The Los Angeles Times from Los Angeles, California on March 25, 1992 · Page 59
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The Los Angeles Times from Los Angeles, California · Page 59

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Wednesday, March 25, 1992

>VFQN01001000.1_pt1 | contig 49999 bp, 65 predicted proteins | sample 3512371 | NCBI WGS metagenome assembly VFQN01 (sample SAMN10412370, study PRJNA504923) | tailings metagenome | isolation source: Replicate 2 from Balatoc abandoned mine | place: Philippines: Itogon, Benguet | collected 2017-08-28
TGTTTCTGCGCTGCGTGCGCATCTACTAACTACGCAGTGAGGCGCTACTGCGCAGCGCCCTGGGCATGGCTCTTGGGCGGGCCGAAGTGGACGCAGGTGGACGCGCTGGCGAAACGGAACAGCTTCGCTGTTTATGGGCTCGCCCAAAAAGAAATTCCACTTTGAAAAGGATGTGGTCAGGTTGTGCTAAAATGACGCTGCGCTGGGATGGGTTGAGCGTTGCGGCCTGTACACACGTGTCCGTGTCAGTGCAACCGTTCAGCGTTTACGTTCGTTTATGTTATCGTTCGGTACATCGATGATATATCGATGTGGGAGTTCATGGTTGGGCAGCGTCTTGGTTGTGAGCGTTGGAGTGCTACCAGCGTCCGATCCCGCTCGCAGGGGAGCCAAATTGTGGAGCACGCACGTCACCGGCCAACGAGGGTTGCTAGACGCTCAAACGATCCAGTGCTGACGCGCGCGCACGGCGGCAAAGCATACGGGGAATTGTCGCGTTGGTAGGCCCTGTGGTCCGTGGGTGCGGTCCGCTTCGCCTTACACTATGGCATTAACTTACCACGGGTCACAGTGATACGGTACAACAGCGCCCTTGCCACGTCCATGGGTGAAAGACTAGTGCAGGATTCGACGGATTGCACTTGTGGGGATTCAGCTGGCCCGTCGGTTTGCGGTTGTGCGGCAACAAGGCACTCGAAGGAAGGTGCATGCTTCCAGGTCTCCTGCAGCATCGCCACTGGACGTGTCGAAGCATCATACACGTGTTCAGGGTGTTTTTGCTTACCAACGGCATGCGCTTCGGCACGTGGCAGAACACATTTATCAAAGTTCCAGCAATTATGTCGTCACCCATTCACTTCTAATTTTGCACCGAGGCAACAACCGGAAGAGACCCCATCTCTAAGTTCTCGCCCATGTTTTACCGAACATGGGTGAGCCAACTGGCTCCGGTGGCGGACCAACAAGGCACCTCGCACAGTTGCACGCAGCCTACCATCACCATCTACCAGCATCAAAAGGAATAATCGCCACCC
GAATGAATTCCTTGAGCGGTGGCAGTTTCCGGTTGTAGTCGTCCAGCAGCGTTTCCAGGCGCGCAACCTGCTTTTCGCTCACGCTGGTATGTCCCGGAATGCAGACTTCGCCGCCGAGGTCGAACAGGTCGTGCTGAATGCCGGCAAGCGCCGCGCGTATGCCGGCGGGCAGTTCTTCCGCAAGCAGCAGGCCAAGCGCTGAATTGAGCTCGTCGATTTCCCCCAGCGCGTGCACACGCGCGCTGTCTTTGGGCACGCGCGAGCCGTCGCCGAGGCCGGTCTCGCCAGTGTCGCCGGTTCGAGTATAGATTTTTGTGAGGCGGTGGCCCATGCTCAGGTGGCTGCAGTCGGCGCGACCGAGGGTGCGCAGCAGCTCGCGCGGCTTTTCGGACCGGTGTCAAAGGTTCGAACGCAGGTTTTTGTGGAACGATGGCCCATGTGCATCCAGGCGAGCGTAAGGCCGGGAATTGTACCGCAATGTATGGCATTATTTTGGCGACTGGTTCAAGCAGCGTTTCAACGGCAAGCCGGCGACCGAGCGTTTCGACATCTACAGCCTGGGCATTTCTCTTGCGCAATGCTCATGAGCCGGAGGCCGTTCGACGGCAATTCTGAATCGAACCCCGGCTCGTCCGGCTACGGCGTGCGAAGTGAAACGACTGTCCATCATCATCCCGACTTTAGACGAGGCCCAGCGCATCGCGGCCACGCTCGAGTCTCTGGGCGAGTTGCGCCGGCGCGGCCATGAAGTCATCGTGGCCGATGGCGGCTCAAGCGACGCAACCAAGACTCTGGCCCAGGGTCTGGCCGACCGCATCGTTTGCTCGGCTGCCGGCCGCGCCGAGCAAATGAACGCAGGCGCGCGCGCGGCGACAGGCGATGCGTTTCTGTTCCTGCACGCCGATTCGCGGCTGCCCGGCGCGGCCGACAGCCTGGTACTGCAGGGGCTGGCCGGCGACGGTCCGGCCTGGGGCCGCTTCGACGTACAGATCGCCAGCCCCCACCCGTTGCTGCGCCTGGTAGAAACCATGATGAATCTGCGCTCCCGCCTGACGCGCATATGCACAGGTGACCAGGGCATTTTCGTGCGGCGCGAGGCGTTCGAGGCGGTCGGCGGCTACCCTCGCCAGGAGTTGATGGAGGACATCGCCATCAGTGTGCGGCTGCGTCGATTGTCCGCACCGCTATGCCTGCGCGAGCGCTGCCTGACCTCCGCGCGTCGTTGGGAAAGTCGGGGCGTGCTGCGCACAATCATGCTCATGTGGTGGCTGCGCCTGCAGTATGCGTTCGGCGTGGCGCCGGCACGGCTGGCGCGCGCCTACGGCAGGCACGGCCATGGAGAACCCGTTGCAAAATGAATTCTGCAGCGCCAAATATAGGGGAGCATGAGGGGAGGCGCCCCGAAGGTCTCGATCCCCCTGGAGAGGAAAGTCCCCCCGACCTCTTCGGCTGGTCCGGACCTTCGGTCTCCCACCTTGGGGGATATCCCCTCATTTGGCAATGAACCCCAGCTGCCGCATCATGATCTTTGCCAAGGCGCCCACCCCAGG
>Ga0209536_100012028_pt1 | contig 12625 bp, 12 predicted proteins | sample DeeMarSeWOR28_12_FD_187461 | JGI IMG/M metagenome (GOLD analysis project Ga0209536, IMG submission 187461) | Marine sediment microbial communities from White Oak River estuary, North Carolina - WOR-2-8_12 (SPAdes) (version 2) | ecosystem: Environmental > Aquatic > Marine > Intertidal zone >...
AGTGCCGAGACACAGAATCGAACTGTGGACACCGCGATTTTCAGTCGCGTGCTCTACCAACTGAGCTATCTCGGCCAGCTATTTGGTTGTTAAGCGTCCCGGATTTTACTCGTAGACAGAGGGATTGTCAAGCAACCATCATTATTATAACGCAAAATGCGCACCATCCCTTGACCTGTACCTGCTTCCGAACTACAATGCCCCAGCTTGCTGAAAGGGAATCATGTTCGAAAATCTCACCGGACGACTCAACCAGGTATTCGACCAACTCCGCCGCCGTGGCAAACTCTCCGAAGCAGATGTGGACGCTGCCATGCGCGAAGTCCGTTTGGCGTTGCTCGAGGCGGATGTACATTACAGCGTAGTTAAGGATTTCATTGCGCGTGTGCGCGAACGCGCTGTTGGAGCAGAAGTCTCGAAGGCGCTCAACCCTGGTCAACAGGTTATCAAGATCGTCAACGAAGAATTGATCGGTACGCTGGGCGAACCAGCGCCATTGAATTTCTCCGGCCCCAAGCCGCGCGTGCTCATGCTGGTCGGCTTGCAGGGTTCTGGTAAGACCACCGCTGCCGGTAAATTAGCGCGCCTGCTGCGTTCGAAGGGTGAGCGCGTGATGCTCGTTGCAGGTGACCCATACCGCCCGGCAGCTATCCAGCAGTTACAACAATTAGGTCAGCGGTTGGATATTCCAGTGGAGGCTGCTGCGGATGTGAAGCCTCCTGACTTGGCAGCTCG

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ENTERTAINMENT THE ARTS TV LISTINGS CALENDAR WEDNESDAY floe Angeles (Junes MARCH 25, 1992 F HIGHLIGHTS REVIEWS RE-BORN "JAKE": Neil Simon's ."Jake's Women" has gone through a remarkable sea change that makes its new incarnation at Broadway's Neil Simon Theatre one of Simon's best. Reviewed by Sylvie Drake. Fl DUTCH DELIGHT: Amsterdam keyboardist Ton Koopman gave a stylish and characterful account of a mini-survey of Baroque organ music at a Granada Hills concert. Reviewed by John Henken. F5 MISCHA MUSICIANS: An ad-hoc string quartet probed the dark corners of Mozart's Quartet in D minor, K. 421, with thrilling intensity and rhythmic thrust at the latest Music for Mischa concert. Reviewed by Herbert Glass. F5 LOST, NOT FOUND: East West Players' production of Luigi Pirandello's "Six Characters in Search of an Author" is a staging in search of a meaning, and loses its way. Reviewed by Robert Koehler. F7 MAGIC ON AIDS: Nickelodeon's "A Conversation With Magic" is an intimate, unscripted give-and-take between Magic Johnson, Linda El-lerbee and a group of concerned, compassionate pre-teens. Reviewed by Lynne Heffley. F8 A JESTER'S REVENGE: "Fool's Fire," a bizarre adaptation of a nightmarish Edgar Allan Poe story about a court jester and a grotesque king, makes for an audacious "American Playhouse" tonight. Reviewed by Ray Loynd. F8 ARTS NEWS "MYSTERIES" CALLERS: NBC's top-rated "Unsolved Mysteries" has solved nearly two mysteries per episode this season. Fl Windsor Casllc. Royal Library VENETIAN SPECTACULAR: "Leonardo & Venice" marks the first time that so many of Leonardo's small drawings, more than 70, have been shown together. It also offers the first systematic look at Leonardo's impact on fellow artists in a city that was then the capital of a great maritime empire. Above, the artist's profile of an old man, done in red pencil and charcoal. Fl NATURE AND ART: "Personal Edens: The Gardens and Film Sets of Florence Yoch," a show of drawings and photographs at the Huntington, recalls the work of a pioneering landscape architect who created outdoor sets for films in the '30s and designed lavish gardens for Southland clients. Fl PHONE FANS: U2 fans jammed phone lines by placing more than 1 million calls to purchase about 26,000 tickets to the group's two concerts at the Sports Arena. F2 COLUMNS MORNING REPORT: Obsessed Letterman fan strikes again . . . Vatican modesty wins out over Michelangelo. F2 LIZ SMITH: Will wedding bells toll for Quincy Jones and Nastassja Kinski? F2 TV RATINGS: Things may be looking up for ABC's first-year drama "Homefront." F2 INDEX Openings F2 Radio F9 TV Tips F10 TV: Tonight's schedule F10 The Great 'Jake' Remake Major Rewrite Makes It One of Simon's Best By SYLVIE DRAKE TIMES THEATER CRITIC NEW YORK-Remember Jake? Two years ago, he was that neurotic heel who sat around his upscale apartment on the stage of the Old Globe Theatre in San Diego, whining at all the women in his life, real and reconstituted, and driving everyone crazy. "Everyone" very much included the audience. Now here we are again at home with Jake, who is again visiting with his fantasies, his women and his neurosis in a rewrite of Neil Simon's "Jake's Women" that makes us wonder if this can be the same Jake. The answer, of course, is that it's not. People change, especially Neil Simon people. And that's not merely because a new man, Alan Alda, has the title role. It's also because Simon is one of the few playwrights you can trust when he says he's rewritten 70 of his play. He has. "Jake's Women" in San Diego was so unworkable that Simon himself pulled the plug, aborting a scheduled 1990 Broadway opening in the nick of time. It was the expensive but right thing to do, as demonstrated by the far more subtle and engaging version that opened here Tuesday at the Neil Simon Theatre. This "Jake's" is still recognizable. We're still trapped in the man's tortured deliberations with his wife, sister, analyst, daughter, date and former wife, all m various states of incarnation, either because they're really there or because he's dragged them in as figments of his hyperactive imagination. But the play is new in the respects that count. It is deeper, more complex and, above all, a lot more forthcoming. Jake, a writer, is still a barely veiled alter ego for Simon himself. The play is still an exploration of his troubles with intimacy, his yearning for his dead first wife Julie (a classy Kate Burton) that serves to ruin the marriage to his second one, Maggie (Helen Shaver, full of shading and pain). The difference here is that, under pressure, Jake finally makes certain humanizing admissions, acknowledging his limitations and showing us the painful reasons behind them. It is the magic key that unlocks the play. Tapping Into 'Mysteries' Phone Bank Television: A ratings bastion for NBC reaches out and touches its audience, solving one out of four cases aired, including the arrest of 79 suspects. By DANIEL CERONE TIMES STAFF WRITER The male caller identified himself only as a reader of Tarot cards: "Look for the baby boy on Maui. He's staying with his father at one of the largest hotels on the island. Look near a volcano that is erupting, or about to erupt. I also see a bright pink orchid nearby." The operator dutifully typed the information into her computer. "Thank you for calling," she said. "That child is going to be found," the man said confidently to himself as he hung up the phone. The anonymous fortuneteller was one of the roughly 1,500 callers who dialed the 800 number after watching NBC's "Unsolved Mysteries" last Wednesday night. From the moment the program airs on the East Coast each week, phone calls ranging from viewer tips to personal pleas for help pour into the 24-hour phone bank in Los Angeles, where 28 operators record information that leads to a substantial number of resolutions. "Unsolved Mysteries," hosted by the stately Robert Stack, Emmy Award winner for "The Untouchables," has solved an average of nearly two mysteries per episode this season. The most curious mystery, however, may be the popularity of the reality-based series, produced for an estimated $700,000 per episode or slightly more than half the cost of most one-hour dramas. Tagged by critics as tabloid TV when it premiered in 1987, "Unsolved Mysteries" has steadily added fans to become a ratings bastion for I NBC. The series, which has been renewed STAGE REVIEW Alan Alda and Helen Shaver in "Jake's Aside from the pleasantly understated central presence of Alda, a Jake you instinctively trust, Gene Saks is directing, and no one knows how to map the Simon territory better. Nor do we have quite the same women tormenting Jake's mind. Joyce Van Patten and Talia Bal-sa'm are the only holdovers from the A recent "hot tip" to "Unsolved Mysteries" with Tennessee sheriff investigator David for next fall, currently ranks No. 11 among 131 prime-time network shows that have aired this season. Ratings show that the majority of those viewers live outside the nation's big cities. A sample of an evening's phone calls reveals the far-reaching net that "Unsolved Mysteries" casts each week. "I was on an airplane last Saturday from New York to Cincinnati, and I swear that guy was sitting beside me," exclaimed Poppy Forman, 18, who was watching with her husband last Wednesday in Oceanside when she telephoned. The profile she was referring to involved an estranged husband from Los Angeles, Sergio Farina, who allegedly ran off with his 7-month-old son, Marcus. Marcus has a malfunctioning thyroid glsuid that may result in Graves' disease if nMproper- MARTHA SWOPE Women": A remarkable sea change. original cast, but their roles as therapist and new date, respectively, have shifted some, especially Van Patten's as Jake's analyst Edith. Jake may characterize her as "a mother with a diploma," but it's an affectionate more than a critical statement. She's not the bimbo she once was, Please see 'JAKEyS,' F6 Associated Press led to the arrest of Cheryl Wooten, here Guy after her extradition from Texas. ly cared for. "He had an unforgettable face," Forman said excitedly. "He had short hair, no sideburns and a heavy accent. ... He was really cute." "I know how to eliminate what leads to Graves' disease," volunteered one ornery man who phoned in. "Has to do with fluoride in the water. Nobody will listen to me because I don't have no Ph.D. But I'm the only man to beat colon cancer. I'm 70, and I could outrun Bob Stack." By evening's end, the "Unsolved Mysteries" staff had whittled the Farina calls down to five "hot tips" or serious leads. He was "recognized" as an apartment tenant in Los Angeles, a hotel guest in Washington and at a health spa in Oregon, while believed to be working as an actor in New York and a dancer in Las Vegas. Pleue seeVMYSTERIES,' F4 Leaves From Leonardo's Notebook Art: 'Leonardo & Venice' marks the first time so many of the artist's small drawings have been shown together. By WILLIAM D. MONTALBANO TIMES STAFF WRITER VENICE, Italy If, at first glance, teaming Leonardo da Vinci with Renaissance Venice seems like a marriage of titans, look again. The result in a canalside 18th-century palace here is less a flourish of trumpets than the trill of flutes. "Leonardo & Venice," which opened Monday, has all the hallmarks of an art spectacular that is a small joy. No sense rushing in for 20 minutes expecting a "Wow!" But more time and some reflection could produce some rewarding "Ahas!" The show, which runs at the Palazzo Grassi until July 5 under sponsorship of Venice's Fine Arts Authority and the automobile giant Fiat, is twin-barreled. It marks the first time that so many of Leonardo's small drawings, more than 70, have been shown together. And, by juxtaposing the drawings with paintings by such Venetian contemporaries as Bellini and Giorgione, it offers the first systematic look at Leonardo's impact on fellow artists in a city that was then the capital of a great maritime empire. Leonardo, who divided most of his time between his native Florence and Milan, visited Venice in time of war in March, 1500. He was 48 that year and already a legend, but hard-pressed Venetian authorities welcomed him as a military engineer as much as an artist. A Turkish war fleet lay menacingly offshore. Leonardo threw out engineering advice like sparks: Flood the neighboring countryside to forestall an invasion; attack the Turkish ships from underwater. As ever, Leonardo ambidextrously recorded his design ideas in painstaking detail on bits or paper or parchment with pen and brown ink or colored chalk. He scribbled extensive notes in mirror writing, right to left. The main part of the Grassi's show is fruit of Leonardo's lifelong habit of carrying a notebook around in his pocket in the way today's news photographers never stir without a just-in-case camera. Many of the drawings, which span a lifetime of art and engineering, are from Italian museums, but some of the best have been lent by Britain's Queen Elizabeth II Please see LEONARDO, F3 An Indoor Garden of Delights Art: The Huntington's Scott Gallery is showing 'Personal Edens: The Gardens and Film Sets of Florence Yoch.' By SUZANNE MUCHNIC TIMES ART WRITER Visitors who stroll through the Huntington Botanical Gardens in San Marino sometimes feel that they have died and gone to heaven or to Britain or France or Japan or a Southwestern desert, depending on which of the 15 gardens capture their imaginations. Inside the Huntington's art galleries, the mood changes as nature gives way to cultural treasures meticulously fashioned by human hand. That's the way it is at the Huntington, except in "Personal Edens: The Gardens and Film Sets of Florence Yoch," an exhibition at the Virginia Steele Scott Gallery (to June 1). In the process of paying homage to Southern California landscape architect Florence Yoch (1890-1972), the show provides an uncommon view of a marriage of nature and art. A rich assortment of photographs and drawings reveals that Yoch not only bent nature to her artistic will, she also fulfilled the fantasies of film producers, in outdoor sets created for five films in the '30s. Working on private estates, she also satisfied the pretensions of Hollywood's nou-veaux riches and the dreams of Pasadena's finest. Yoch's raw materials were trees, shrubs, flowers, lawns, water, ceramic tiles and statuary, but she drew inspiration from international travel as she shaped gardens on the big screen and for clients from Montecito, Calif., to Sinaloa, Mexico. Without Florence Yoch and her longtime partner, Lucile Council, the O'Hara estate in "Gone With the Wind," the rice paddies in "The Good Earth," the Capulet garden in Please see YOCH, F3 7